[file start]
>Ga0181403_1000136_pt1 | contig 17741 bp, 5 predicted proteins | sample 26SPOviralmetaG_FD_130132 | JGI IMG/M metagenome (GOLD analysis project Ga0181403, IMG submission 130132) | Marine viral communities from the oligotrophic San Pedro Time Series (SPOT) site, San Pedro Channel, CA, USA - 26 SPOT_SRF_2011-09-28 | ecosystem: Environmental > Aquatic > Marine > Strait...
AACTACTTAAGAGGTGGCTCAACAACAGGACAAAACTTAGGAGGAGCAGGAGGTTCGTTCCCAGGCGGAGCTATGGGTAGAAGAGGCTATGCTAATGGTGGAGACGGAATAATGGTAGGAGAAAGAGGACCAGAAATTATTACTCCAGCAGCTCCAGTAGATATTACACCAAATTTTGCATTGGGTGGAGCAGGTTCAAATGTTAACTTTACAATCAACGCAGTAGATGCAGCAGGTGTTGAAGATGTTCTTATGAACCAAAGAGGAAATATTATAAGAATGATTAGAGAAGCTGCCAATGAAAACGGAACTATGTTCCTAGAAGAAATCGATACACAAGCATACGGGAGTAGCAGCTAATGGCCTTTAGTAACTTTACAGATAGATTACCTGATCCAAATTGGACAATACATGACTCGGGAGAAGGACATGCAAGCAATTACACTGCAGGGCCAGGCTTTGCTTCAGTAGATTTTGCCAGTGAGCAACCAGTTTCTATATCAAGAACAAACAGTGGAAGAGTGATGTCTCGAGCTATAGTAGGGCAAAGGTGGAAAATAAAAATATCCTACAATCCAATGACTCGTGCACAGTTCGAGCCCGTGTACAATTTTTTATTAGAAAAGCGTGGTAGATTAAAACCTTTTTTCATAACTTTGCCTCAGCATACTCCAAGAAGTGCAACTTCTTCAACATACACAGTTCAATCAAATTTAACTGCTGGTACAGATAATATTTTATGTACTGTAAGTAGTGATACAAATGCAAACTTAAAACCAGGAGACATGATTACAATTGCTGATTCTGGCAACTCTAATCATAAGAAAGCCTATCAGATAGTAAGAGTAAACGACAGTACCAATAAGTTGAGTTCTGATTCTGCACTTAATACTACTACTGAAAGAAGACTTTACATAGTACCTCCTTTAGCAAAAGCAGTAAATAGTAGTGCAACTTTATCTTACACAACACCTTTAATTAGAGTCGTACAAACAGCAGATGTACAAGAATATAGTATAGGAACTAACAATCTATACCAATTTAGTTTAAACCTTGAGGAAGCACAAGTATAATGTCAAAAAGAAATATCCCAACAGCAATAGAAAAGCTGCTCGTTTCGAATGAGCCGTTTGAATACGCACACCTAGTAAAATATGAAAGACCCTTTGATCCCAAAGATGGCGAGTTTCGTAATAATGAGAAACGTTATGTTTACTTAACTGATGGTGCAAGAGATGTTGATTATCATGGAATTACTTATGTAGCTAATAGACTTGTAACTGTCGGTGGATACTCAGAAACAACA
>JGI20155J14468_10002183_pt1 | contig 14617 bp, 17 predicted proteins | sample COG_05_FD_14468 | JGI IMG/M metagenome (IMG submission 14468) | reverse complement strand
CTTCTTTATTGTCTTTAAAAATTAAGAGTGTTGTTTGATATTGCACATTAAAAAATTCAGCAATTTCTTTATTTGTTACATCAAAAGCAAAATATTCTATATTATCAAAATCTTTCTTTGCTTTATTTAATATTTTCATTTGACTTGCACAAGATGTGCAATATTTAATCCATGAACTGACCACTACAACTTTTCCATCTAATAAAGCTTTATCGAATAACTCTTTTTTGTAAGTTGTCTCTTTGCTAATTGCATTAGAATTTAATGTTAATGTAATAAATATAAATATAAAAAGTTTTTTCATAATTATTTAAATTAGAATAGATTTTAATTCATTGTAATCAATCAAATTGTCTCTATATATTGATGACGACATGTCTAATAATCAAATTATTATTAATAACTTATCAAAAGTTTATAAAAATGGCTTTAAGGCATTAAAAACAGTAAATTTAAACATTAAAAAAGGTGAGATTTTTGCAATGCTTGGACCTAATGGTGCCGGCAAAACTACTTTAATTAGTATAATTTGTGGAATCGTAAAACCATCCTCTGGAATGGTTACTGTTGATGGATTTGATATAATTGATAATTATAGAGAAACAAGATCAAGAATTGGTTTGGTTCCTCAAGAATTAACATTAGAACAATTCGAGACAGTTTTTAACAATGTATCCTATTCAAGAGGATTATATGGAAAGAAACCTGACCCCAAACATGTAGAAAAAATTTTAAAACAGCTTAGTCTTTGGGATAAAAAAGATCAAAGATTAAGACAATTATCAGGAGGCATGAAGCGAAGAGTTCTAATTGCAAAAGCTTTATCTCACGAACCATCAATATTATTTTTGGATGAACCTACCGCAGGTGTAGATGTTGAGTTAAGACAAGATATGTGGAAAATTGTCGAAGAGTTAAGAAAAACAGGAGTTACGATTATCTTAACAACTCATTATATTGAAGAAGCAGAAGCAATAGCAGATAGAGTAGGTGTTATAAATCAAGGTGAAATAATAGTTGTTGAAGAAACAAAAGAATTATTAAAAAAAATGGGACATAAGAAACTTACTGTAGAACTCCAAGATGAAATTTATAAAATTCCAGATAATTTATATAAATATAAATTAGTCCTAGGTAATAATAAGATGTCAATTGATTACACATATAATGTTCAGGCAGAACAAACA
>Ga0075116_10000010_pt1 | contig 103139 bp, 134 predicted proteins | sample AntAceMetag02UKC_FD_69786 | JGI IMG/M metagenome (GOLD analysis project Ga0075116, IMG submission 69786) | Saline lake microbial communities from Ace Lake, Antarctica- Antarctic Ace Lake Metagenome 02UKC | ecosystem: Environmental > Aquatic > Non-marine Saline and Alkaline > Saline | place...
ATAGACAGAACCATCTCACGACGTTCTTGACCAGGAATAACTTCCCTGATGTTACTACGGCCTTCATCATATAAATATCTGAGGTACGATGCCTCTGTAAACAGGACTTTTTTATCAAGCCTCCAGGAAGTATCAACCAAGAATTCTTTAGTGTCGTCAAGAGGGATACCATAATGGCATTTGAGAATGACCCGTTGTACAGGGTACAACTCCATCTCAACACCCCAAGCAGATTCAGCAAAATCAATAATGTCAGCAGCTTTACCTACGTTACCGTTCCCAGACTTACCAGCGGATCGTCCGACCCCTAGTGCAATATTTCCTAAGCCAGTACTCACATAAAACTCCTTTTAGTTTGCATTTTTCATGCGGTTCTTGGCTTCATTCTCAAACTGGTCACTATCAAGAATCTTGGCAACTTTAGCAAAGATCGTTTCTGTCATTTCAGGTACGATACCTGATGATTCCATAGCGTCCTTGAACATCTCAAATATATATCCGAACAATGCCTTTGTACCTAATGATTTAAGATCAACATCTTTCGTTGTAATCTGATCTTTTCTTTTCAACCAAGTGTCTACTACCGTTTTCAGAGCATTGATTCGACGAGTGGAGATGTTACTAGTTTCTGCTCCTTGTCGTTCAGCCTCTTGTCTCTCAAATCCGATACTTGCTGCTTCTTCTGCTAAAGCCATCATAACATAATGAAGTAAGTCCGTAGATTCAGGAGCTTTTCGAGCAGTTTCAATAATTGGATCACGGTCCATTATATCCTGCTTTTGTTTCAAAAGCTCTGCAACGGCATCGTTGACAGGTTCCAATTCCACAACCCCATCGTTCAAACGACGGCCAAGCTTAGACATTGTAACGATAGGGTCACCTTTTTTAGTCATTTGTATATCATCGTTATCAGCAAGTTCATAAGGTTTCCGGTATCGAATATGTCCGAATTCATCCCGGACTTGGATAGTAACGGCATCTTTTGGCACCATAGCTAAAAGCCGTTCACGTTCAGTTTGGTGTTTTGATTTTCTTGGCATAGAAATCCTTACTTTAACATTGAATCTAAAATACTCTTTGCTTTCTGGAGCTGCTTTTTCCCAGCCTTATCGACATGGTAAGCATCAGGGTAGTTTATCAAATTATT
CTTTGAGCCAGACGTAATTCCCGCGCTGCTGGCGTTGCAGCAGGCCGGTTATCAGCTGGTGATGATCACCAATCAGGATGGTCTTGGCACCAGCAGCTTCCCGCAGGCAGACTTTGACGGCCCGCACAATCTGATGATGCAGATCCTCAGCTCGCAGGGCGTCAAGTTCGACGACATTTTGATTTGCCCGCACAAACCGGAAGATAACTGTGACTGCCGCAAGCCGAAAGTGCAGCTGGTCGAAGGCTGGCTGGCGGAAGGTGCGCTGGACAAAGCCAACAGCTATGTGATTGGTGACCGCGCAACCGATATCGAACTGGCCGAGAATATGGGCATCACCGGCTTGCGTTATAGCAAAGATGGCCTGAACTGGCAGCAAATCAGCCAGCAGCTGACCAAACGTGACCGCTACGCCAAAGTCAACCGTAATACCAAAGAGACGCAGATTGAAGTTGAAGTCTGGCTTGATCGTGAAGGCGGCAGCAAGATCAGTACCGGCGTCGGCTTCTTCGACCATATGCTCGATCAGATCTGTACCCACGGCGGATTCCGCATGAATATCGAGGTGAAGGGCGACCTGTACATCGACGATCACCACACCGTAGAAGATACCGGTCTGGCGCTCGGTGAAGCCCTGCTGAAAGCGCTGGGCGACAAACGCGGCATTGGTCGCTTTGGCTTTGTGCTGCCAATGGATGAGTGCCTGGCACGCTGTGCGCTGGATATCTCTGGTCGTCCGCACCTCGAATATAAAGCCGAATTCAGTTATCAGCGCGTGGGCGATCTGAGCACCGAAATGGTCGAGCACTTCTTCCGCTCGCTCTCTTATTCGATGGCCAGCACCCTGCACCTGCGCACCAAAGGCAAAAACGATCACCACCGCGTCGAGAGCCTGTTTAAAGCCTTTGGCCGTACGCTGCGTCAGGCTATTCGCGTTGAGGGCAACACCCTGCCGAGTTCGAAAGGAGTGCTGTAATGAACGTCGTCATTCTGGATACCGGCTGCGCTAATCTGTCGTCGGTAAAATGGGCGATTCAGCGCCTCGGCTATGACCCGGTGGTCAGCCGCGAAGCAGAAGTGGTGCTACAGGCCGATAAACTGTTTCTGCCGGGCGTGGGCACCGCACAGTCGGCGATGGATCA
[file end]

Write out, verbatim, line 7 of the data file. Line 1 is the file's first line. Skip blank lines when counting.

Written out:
CTTTGAGCCAGACGTAATTCCCGCGCTGCTGGCGTTGCAGCAGGCCGGTTATCAGCTGGTGATGATCACCAATCAGGATGGTCTTGGCACCAGCAGCTTCCCGCAGGCAGACTTTGACGGCCCGCACAATCTGATGATGCAGATCCTCAGCTCGCAGGGCGTCAAGTTCGACGACATTTTGATTTGCCCGCACAAACCGGAAGATAACTGTGACTGCCGCAAGCCGAAAGTGCAGCTGGTCGAAGGCTGGCTGGCGGAAGGTGCGCTGGACAAAGCCAACAGCTATGTGATTGGTGACCGCGCAACCGATATCGAACTGGCCGAGAATATGGGCATCACCGGCTTGCGTTATAGCAAAGATGGCCTGAACTGGCAGCAAATCAGCCAGCAGCTGACCAAACGTGACCGCTACGCCAAAGTCAACCGTAATACCAAAGAGACGCAGATTGAAGTTGAAGTCTGGCTTGATCGTGAAGGCGGCAGCAAGATCAGTACCGGCGTCGGCTTCTTCGACCATATGCTCGATCAGATCTGTACCCACGGCGGATTCCGCATGAATATCGAGGTGAAGGGCGACCTGTACATCGACGATCACCACACCGTAGAAGATACCGGTCTGGCGCTCGGTGAAGCCCTGCTGAAAGCGCTGGGCGACAAACGCGGCATTGGTCGCTTTGGCTTTGTGCTGCCAATGGATGAGTGCCTGGCACGCTGTGCGCTGGATATCTCTGGTCGTCCGCACCTCGAATATAAAGCCGAATTCAGTTATCAGCGCGTGGGCGATCTGAGCACCGAAATGGTCGAGCACTTCTTCCGCTCGCTCTCTTATTCGATGGCCAGCACCCTGCACCTGCGCACCAAAGGCAAAAACGATCACCACCGCGTCGAGAGCCTGTTTAAAGCCTTTGGCCGTACGCTGCGTCAGGCTATTCGCGTTGAGGGCAACACCCTGCCGAGTTCGAAAGGAGTGCTGTAATGAACGTCGTCATTCTGGATACCGGCTGCGCTAATCTGTCGTCGGTAAAATGGGCGATTCAGCGCCTCGGCTATGACCCGGTGGTCAGCCGCGAAGCAGAAGTGGTGCTACAGGCCGATAAACTGTTTCTGCCGGGCGTGGGCACCGCACAGTCGGCGATGGATCA